Thursday, 28 March 2013

Eye Candy

Plant of the Week - Cynara cardunculus (Cardoon)

Eye Candy Credentials - It might seem slightly odd to have this summer flowering species as plant of the week, but the new leaves are simply stunning.  They are deeply cut and intensly silver with an almost moonlit glow to them.  The leaves are also very textural and in the low morning and afternoon sun create some good shadow lines.

How to Grow - Cardoons, which are related to globe artichokes, need well drained soil and as much sun as possible.  They do get quite large so if possible grow them out of strong winds otherwise you may need to give them some support to stop the flowering stems from falling over.  They will give structural interest all year round.  Once the purple thistle like flower heads have faded do not cut them off as they will stay more or less intact all through the winter.

Looks Good With - Almost anything actually!  In early spring the new foliage looks great with strong coloured tulips such as Queen of Night or China Pink.  Pick up on the silver leaves with Stachys byzantina.  Echo the purple of the flowers with Agastache 'Black Adder'.

Technical Stuff - Cardoons are perennials and originate from the South West Medeterranean and Morocco.  They will grow to about 1.5m high and spread about 1.2m. 

Friday, 22 March 2013

What a Difference a Year Makes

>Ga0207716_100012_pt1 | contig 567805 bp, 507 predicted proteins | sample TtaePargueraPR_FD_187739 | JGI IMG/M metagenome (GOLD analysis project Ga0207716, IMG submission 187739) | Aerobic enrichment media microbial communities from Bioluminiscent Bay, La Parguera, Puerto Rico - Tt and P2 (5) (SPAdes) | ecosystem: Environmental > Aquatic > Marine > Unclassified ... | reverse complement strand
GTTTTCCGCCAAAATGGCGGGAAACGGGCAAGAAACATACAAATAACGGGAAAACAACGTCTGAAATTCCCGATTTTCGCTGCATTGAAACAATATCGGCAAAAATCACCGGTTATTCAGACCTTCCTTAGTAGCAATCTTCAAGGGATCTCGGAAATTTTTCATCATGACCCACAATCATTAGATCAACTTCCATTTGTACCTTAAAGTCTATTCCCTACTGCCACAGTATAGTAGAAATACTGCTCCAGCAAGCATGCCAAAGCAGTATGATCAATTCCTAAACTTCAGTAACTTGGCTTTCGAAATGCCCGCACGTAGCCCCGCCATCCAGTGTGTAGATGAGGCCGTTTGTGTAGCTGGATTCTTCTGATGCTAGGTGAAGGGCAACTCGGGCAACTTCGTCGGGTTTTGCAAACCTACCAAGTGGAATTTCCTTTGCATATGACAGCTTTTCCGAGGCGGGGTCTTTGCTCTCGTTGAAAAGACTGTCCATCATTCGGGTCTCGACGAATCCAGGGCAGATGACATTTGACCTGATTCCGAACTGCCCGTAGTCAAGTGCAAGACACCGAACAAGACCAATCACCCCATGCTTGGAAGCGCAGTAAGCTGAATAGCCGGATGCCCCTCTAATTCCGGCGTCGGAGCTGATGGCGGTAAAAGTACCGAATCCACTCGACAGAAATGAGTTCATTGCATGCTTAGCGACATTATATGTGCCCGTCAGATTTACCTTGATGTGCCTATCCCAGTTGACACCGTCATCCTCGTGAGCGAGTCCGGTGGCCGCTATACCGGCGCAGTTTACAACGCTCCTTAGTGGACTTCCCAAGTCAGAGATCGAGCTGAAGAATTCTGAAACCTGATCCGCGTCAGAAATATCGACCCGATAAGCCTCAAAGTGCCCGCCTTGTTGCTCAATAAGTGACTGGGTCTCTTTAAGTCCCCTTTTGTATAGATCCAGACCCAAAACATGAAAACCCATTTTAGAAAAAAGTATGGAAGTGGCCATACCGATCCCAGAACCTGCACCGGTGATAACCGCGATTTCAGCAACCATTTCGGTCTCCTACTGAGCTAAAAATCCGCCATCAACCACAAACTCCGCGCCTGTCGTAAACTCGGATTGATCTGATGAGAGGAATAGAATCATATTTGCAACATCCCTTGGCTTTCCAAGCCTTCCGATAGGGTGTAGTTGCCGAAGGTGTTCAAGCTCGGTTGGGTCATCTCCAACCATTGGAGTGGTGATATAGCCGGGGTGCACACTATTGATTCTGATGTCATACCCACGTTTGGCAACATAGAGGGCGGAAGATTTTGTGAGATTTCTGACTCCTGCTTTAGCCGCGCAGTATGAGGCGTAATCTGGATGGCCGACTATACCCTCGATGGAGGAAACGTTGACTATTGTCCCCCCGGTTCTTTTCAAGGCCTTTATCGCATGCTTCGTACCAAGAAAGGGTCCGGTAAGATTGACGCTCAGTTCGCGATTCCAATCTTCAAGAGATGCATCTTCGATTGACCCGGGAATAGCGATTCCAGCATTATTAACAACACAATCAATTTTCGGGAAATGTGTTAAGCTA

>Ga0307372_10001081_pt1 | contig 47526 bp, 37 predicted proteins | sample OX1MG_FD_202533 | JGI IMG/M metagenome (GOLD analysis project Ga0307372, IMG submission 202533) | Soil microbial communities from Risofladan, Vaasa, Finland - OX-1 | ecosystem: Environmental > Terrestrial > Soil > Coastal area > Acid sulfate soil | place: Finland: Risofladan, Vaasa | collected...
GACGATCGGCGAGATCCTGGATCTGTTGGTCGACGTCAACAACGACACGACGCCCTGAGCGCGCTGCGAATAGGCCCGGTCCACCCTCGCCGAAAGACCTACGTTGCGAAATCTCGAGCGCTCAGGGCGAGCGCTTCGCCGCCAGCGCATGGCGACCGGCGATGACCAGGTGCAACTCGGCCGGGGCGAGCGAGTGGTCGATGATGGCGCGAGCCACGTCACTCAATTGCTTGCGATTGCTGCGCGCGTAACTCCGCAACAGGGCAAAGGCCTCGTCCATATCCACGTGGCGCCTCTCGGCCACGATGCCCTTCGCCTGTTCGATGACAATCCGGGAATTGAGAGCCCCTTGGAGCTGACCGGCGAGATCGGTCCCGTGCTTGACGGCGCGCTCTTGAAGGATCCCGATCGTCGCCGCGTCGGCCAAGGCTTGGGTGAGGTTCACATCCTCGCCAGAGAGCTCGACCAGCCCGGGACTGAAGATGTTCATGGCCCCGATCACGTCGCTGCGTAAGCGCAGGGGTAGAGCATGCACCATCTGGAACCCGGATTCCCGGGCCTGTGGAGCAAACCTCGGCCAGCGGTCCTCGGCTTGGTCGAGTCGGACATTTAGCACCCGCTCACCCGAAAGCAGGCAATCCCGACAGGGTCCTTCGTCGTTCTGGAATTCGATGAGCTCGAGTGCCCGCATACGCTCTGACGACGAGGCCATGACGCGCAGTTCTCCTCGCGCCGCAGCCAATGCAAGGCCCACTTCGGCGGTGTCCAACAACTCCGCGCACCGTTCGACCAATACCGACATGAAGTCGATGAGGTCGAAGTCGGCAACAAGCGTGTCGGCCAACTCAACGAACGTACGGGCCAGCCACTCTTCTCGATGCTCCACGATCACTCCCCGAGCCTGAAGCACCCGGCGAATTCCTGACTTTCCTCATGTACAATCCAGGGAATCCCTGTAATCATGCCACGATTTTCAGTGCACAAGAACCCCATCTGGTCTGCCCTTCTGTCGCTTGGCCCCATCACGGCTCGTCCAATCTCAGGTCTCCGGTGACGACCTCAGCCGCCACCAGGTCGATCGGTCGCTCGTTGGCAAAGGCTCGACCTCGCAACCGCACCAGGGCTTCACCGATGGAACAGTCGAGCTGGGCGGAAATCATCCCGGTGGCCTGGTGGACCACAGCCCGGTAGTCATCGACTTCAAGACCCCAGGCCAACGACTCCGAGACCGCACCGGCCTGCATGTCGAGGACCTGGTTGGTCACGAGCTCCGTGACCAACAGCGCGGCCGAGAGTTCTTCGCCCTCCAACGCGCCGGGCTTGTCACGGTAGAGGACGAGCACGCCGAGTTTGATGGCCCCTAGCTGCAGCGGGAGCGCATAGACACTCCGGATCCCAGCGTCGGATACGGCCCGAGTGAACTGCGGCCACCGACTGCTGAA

This is so depressing I hardly dare post it, but thought it might be interesting.

If a picture speaks a thousand words then all I really need to say is that these images were taken on the 23rd March 2012. 



And today through the rain.  Need I say more?

Thursday, 21 March 2013

Eye Candy

Plant of the Week - Euphorbia characias subsp. wulfenii.

Eye Candy Credentials - Huge yellow green flowers give a welcome punch of zingy colour which cannot fail to brighten a damp and grey early spring.

How to Grow - There are Euphorbias for almost every imaginable situation in a garden, but this variety needs sun and well drained soil.  The flowers are biennial so once they have gone over you will need to cut the stems back to the ground and a new batch will emerge.  Just a word of caution - the sap of Euphorbias is an irritant so wear gloves and don't get it on your skin.

Looks Good With - Aquilegia vulgaris var stellata 'Black Barlow', Anemanthele lessoniana, Geum 'Princess Juliana', Iris 'Sultan's Palace'.

Technical Stuff - Technically a sub-shrub, this variety comes from Portugal and the Western Mediterranean so will cope with some drought once it is established.  It is evergreen and will reach about 1.2m high and 1.2m spread.  As such it is a good structure plant to use.  However it can get a bit leggy so is best planted with mound forming partners to hide its embarrassment.  The Anemanthele does this job well. 

Monday, 18 March 2013